A House oversight hearing on the growing threat of white nationalism in the U.S. proved contentious Tuesday as lawmakers pointed to flaws in the current federal law surrounding domestic terrorism.
Tensions ran high in what was the second hearing conducted on white nationalism by the House Civil Rights and Civil Liberties subcommittee. Considering the surge in attacks carried out in the name of white supremacy, congressional leaders have questions on why such violence isn’t considered homegrown terrorism.
Michael McGarrity, assistant director of the FBI’s counterterrorism division and key witness at the hearing, faced tough questions from lawmakers like Rep. Alexandria Ocasio-Cortez (D-N.Y.), who pressed him on why the law has come up short.
“Is the white supremacy issue not a global issue?” she wondered.
McGarrity agreed that the white nationalism had indeed been globalized, but acknowledged, “The United States Congress doesn’t have a statute for us to use domestic terrorism like we do on foreign terrorists organizations.”
Rep. Ayanna Pressley of Massachusetts also questioned McGarrity about the alleged surveillance of so-called “black identity extremists,” a controversial designation created by the FBI to describe Black political activist groups like Black Lives Matter and others. The bureau released a report late last year coining the term and arguing that the police killings of African-Americans were “likely” to spur an increase in “premeditated, retaliatory lethal violence against law enforcement.”
According to McGarrity, however, Black activists aren’t being monitored.
“There’s no surveillance on that activity,” he told Pressley, according to Yahoo. “I don’t know where that information is coming from.”
Rep. Ilhan Omar (D-Minn.), one of two Muslim women in congress, has faced repeated political attacks and threats on her life, as has Michigan Democrat Rep. Rashida Tlaib, who wiped away tears as she read aloud hate mail she’d recently received.
“The only good Muslim is a dead one,” she read from the letter. “How is that not enough to fall under domestic terrorism?”
Because the U.S. has no specific criminal charge for domestic terrorism, white nationalists who commit such attacks are typically only prosecuted on weapons or other charges, such as hate crimes, and are not prosecuted under the statutes that terrorists affiliated with foreign groups like ISIS would face.
There can be little material difference in sentencing between terrorism crimes and others. Dylann Roof, the white supremacist who massacred nine Black worshippers in the 2015 Charleston, South Carolina, mass shooting at an AME church, was sentenced to death on federal hate crime charges. On the other hand, right-wing extremist Christopher Hasson, arrested earlier this year on weapons charges after authorities said he was plotting to commit mass murder, has been allowed a bond and is facing a less severe penalty than he would under terrorism conspiracy charges.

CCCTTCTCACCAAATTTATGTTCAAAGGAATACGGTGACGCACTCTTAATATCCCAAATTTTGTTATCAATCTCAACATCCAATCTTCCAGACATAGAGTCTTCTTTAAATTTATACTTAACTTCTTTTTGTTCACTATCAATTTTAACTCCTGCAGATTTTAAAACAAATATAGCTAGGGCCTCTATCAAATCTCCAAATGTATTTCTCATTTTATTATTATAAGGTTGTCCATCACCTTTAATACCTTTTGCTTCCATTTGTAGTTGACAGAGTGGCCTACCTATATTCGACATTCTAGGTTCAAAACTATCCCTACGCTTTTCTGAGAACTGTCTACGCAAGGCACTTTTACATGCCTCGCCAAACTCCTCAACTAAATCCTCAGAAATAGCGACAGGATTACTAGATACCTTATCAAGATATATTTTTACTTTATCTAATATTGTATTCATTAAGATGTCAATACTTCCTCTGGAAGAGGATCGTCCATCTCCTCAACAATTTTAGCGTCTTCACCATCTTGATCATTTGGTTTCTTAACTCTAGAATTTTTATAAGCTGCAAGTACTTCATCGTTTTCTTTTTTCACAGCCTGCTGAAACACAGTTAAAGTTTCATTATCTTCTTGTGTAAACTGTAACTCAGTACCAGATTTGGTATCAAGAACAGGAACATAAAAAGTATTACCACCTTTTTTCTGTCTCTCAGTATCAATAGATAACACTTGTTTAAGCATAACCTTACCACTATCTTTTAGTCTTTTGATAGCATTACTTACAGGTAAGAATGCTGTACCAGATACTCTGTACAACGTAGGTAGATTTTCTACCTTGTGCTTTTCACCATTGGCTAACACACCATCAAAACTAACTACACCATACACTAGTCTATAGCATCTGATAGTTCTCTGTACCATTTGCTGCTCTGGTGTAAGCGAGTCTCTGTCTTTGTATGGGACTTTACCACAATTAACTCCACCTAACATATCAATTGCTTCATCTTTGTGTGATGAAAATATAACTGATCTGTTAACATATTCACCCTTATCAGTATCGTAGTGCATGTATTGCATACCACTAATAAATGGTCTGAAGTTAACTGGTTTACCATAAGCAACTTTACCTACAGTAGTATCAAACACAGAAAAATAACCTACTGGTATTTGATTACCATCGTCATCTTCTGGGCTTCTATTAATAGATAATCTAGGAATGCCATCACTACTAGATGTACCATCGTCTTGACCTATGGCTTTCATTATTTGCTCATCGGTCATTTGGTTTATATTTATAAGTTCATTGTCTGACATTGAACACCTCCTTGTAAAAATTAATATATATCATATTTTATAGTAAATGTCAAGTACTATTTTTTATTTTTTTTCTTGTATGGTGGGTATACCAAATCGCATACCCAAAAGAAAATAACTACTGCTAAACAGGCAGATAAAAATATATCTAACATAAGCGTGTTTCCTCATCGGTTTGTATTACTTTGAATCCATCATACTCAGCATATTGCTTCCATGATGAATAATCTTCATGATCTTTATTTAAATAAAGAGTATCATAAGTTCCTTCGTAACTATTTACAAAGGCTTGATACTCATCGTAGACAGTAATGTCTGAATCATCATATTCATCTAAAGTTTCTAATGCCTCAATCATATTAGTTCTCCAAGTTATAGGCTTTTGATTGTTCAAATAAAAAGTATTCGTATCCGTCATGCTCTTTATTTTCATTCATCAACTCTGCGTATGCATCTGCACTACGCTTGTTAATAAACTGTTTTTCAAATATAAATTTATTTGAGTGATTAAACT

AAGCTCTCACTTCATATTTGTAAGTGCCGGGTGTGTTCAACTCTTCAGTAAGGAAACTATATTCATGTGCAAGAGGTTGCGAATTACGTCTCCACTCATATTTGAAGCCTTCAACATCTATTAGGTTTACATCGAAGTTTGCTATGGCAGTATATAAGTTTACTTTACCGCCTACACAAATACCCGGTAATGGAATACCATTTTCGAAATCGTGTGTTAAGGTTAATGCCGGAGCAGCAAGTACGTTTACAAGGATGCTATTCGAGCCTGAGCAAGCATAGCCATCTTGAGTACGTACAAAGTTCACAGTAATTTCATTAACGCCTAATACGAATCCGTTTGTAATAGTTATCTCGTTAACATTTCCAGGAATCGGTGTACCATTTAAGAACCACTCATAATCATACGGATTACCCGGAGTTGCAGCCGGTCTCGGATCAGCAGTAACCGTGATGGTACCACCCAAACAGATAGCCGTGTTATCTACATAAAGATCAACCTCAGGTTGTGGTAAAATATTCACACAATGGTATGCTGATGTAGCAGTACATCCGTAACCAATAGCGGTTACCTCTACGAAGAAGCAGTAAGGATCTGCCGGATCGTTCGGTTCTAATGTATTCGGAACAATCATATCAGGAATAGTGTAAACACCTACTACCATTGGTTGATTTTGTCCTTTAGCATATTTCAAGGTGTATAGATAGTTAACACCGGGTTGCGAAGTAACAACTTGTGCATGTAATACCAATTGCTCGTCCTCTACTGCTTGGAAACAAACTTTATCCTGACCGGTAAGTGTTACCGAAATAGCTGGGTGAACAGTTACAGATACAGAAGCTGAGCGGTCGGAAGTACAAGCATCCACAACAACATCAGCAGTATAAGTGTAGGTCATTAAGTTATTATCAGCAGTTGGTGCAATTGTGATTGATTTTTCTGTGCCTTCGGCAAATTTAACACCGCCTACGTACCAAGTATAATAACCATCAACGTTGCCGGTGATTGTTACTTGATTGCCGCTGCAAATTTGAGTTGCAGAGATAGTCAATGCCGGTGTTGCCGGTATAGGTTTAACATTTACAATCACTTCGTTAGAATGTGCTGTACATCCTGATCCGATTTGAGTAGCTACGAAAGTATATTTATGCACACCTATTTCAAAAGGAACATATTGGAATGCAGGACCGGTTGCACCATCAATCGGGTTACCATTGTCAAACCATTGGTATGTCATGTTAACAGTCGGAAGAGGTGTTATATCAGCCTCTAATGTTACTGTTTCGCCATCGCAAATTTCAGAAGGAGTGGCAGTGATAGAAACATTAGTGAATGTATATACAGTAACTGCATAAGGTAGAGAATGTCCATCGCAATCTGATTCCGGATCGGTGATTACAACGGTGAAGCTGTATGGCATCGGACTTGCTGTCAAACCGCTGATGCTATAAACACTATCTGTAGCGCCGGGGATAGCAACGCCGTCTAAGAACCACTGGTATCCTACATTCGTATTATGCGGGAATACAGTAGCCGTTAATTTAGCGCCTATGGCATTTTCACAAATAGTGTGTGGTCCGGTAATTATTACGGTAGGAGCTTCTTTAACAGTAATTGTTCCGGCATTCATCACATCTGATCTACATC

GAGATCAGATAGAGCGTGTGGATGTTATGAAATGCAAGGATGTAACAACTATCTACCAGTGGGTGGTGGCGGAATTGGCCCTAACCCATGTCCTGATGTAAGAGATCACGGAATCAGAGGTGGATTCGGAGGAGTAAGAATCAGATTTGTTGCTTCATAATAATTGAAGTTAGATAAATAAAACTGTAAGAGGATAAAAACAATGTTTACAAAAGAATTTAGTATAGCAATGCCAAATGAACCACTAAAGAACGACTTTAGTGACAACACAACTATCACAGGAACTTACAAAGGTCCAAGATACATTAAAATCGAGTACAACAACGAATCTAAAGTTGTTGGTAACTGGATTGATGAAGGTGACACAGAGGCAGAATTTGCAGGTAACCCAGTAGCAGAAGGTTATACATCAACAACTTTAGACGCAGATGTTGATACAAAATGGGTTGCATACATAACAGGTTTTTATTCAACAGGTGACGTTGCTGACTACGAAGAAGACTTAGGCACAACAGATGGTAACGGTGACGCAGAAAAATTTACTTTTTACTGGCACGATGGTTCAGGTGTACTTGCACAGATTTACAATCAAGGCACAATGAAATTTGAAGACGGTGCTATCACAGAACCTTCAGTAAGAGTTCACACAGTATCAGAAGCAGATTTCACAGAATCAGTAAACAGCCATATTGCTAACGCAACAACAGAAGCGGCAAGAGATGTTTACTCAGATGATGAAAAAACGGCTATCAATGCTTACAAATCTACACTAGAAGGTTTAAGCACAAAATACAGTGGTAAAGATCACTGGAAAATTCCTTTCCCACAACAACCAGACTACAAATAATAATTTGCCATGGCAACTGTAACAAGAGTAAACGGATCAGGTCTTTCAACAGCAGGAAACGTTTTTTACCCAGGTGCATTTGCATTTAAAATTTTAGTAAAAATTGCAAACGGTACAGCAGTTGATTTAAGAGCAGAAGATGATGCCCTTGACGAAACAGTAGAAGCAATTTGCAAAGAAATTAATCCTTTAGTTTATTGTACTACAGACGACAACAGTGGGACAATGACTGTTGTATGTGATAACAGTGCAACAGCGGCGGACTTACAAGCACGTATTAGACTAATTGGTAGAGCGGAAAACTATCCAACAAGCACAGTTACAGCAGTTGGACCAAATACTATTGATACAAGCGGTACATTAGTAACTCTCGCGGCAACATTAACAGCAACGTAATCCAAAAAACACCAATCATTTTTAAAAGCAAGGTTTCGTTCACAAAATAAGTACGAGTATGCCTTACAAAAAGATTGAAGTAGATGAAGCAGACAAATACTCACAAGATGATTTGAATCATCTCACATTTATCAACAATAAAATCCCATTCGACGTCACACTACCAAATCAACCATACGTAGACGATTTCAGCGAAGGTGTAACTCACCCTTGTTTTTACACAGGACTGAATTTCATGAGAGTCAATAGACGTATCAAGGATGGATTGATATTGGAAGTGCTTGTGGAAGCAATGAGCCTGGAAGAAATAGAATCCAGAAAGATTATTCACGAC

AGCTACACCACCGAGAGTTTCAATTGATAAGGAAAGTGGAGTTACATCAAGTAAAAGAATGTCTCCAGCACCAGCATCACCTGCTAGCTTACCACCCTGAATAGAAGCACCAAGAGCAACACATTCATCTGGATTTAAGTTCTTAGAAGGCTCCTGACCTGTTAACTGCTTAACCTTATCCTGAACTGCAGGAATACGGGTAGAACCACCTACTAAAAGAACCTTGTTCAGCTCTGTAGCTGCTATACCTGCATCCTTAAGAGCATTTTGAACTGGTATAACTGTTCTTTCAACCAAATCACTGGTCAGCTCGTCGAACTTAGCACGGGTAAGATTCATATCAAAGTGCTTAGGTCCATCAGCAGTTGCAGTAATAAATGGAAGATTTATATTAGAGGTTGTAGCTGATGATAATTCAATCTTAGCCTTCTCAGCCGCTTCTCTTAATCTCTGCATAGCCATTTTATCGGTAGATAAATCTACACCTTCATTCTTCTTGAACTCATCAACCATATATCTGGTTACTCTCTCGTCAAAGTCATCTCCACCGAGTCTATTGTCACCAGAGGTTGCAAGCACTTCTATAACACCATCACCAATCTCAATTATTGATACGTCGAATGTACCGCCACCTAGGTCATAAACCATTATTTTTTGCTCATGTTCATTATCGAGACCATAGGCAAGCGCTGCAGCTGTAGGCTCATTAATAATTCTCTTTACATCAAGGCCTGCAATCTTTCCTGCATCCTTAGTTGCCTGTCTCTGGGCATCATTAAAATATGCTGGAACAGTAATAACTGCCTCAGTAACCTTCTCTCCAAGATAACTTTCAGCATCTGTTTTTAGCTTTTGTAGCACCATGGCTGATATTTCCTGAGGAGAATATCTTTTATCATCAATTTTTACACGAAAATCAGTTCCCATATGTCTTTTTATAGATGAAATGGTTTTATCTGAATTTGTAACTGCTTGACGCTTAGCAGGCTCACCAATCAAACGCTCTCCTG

Moreover, Yahoo News reports that white nationalists aren’t on the radar of the U.S. National Counterterrorism Center, as the agency is barred from surveilling purely domestic terrorists.
This is despite the fact that white supremacists are responsible for 83 percent of extremist murders in the last 10 years, including the killings of police officers, according to a report by the Anti-Defamation League. Rep. Jamie Raskin (D-Md.) cited the findings in his opening statements Tuesday, pointing out that between 2009 and 2018, far-right extremists accounted for 73 percent of murders. Meanwhile, Islamic terrorists were behind just 23 percent of murders.
Raskin noted that police have been able to thwart about three-fourths of all Islamic attacks since 2001, but said only about one-fourth of all attacks by white extremists were stopped during the same time frame, according to a study by the University of Maryland’s terrorism center.
“How many far-right extremist attacks could have been prevented if we had taken that threat as seriously as we had taken the threat of Islamist fanatical extremism?” Raskin asked.
The Maryland lawmaker is among a number of Democrats pushing for more sufficient laws to protect potential victims of white supremacy. An emotional Tlaib didn’t hold back in her plea.
“I’m a mother,” she said. “I want to go home to my two boys.”